Field Guide to Birding Columbia County (Oregon)

This is the fourth installment of the “Field Guide”.  It is an listing of the various birding sites on Sauvie Island that lay within Columbia County.

This guide will be published in a series of installments:
Overview of Columbia County (5/9/14 post)
Habitats of Columbia County (5/9/14 post)
Birds of Columbia County – Overview (5/9/14 post)
Birding Sites of Columbia County – Individual installments, and associated Bird Lists of the Sites in Columbia County:
Introduction (5/12/14 post)
Columbia River Sites – South to North
Sauvie Island (5/12/14 post)

(A link to a downloadable copy of this guide is found in the first installment of this sereis)

Columbia River Birding Areas

1) Sauvie Island (OBT):

(Map of S.I. Sites Listed) Undoubtedly, Sauvie Island is the crown jewel of Columbia County. Anybody looking to build a substantial County list will want to allocate a large portion of their time birding on Sauvie Island. Only the north end of the Island is within Columbia County, but it is, arguably, the most productive. Most of it is in the ODFW Wildlife Management Area but there are a few parcels of private land. There are three terrestrial access points: Sauvie Island Rd on the west, Oak Island Rd. in the middle, and Reeder Rd on the east. Some, but not all areas require an ODFW Parking Permit. These areas are well marked.   Permits can be purchased at ODFW License Agents (pdf), at ODFW offices that sell licenses and online. Some of the establishments on the Island are ODFW License Agents. Permits are good for any ODFW managed areas in the state, such as Summer Lake in Lake County. Some of the areas on the Island are closed to the general public from Oct 1 through April 30. To access these areas during closure you will need a valid hunting license and a hunting permit. However, you don’t have to have a gun, a retriever and a set of decoys to access these areas.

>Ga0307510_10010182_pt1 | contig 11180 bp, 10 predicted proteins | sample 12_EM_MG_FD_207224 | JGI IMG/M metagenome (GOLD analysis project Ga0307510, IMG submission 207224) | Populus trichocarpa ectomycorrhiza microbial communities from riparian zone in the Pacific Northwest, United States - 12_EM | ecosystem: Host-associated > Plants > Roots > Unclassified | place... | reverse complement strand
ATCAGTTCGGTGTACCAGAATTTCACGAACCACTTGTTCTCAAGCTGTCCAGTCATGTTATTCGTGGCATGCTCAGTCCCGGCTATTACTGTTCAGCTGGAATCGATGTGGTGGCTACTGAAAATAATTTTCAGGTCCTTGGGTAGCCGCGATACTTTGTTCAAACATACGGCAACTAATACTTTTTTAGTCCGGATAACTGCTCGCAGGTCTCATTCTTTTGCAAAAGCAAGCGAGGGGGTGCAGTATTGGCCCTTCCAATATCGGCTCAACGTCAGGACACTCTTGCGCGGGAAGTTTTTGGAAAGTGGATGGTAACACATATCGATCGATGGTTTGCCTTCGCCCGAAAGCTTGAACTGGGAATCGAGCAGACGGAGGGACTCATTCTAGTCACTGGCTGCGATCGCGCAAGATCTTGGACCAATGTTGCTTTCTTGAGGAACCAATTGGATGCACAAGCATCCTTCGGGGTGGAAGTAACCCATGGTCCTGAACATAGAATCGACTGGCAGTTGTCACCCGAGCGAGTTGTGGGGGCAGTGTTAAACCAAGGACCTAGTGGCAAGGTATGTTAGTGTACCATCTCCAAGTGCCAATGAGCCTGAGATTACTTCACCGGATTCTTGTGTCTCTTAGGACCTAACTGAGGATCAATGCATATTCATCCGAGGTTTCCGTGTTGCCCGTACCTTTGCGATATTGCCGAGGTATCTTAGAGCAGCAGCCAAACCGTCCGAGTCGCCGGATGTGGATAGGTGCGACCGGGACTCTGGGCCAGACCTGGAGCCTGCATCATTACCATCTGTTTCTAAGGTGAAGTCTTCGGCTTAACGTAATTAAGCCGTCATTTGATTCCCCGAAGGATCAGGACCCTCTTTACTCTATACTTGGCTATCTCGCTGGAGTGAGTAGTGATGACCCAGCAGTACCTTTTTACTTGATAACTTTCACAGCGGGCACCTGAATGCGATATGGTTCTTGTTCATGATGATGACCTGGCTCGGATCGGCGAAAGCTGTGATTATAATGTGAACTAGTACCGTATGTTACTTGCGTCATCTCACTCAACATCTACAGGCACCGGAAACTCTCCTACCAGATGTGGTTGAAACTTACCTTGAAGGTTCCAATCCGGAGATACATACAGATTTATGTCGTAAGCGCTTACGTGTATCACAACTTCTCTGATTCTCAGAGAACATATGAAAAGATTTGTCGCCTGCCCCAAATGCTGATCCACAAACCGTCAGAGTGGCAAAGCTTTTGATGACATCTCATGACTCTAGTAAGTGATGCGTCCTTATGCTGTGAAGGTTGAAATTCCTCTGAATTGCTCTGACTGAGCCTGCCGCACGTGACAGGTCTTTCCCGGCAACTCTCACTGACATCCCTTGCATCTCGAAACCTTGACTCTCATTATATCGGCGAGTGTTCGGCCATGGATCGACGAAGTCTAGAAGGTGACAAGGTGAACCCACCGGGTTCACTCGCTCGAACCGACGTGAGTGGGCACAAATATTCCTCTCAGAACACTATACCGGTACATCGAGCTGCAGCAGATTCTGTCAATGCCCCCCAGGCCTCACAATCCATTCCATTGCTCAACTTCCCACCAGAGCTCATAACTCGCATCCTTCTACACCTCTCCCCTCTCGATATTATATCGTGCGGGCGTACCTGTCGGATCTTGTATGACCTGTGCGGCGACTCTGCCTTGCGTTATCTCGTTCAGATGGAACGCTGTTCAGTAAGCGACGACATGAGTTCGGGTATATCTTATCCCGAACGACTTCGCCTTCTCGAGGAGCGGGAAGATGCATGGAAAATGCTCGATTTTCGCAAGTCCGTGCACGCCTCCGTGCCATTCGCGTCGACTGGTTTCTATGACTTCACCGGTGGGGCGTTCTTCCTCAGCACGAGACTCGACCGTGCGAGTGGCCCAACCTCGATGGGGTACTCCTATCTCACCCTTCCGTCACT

Note: If you’re a county ticking, ABA rule abiding lister you may want to closely check just where the county line is. I’m not sure that any of the bodies of water that have free flow with Sturgeon Lake in this area are designated as lying in Columbia County. It’s possible they are in Multnomah County and that Columbia County starts at the shoreline. It depends on which map you consult. For the purposes of this guide it is assumed that the County line cuts a straight line across Sturgeon Lake.

Sauvie Island – Steelman Rd

Location/Directions: (45.73494, -122.84218) Starts at the end of Sauvie Island Rd where it turns to gravel. Closed Oct 1st to April 30th

Habitat and Birds: There are little lakes and a view of the Multnomah Channel. This provides varied habitats on the drive out to The Wash: Ash Swales, Gallery Cottonwoods and open fields. Shorebirds can be found on some of the shallow lake edges during migration. The area is good for migrant and breeding passerines and raptors.


Sauvie Island – The Wash

Location/Directions: (45.74068, -122.80376) Closed Oct 1st to April 30th Off of Steelman Rd look for the sign to the Wash. Drive this road to the end and park at the Gilbert River public fishing dock. A foot trail heading west out of the parking area leads to the Wash which is where the Gilbert River empties into Sturgeon Lake.

Habitat and Birds: Shorebirds in migration on the exposed mud edges of the lake, Pelicans, ducks, and gulls out on the lake. The Ash swales are good for migrant and breeding passerines. The puddle lake along the access road can be good for shorebirds and waders as well. The ash swales in the area are good for migrant and breeding passerines.


Sauvie Island – Oak Island Nature Trail (OBT)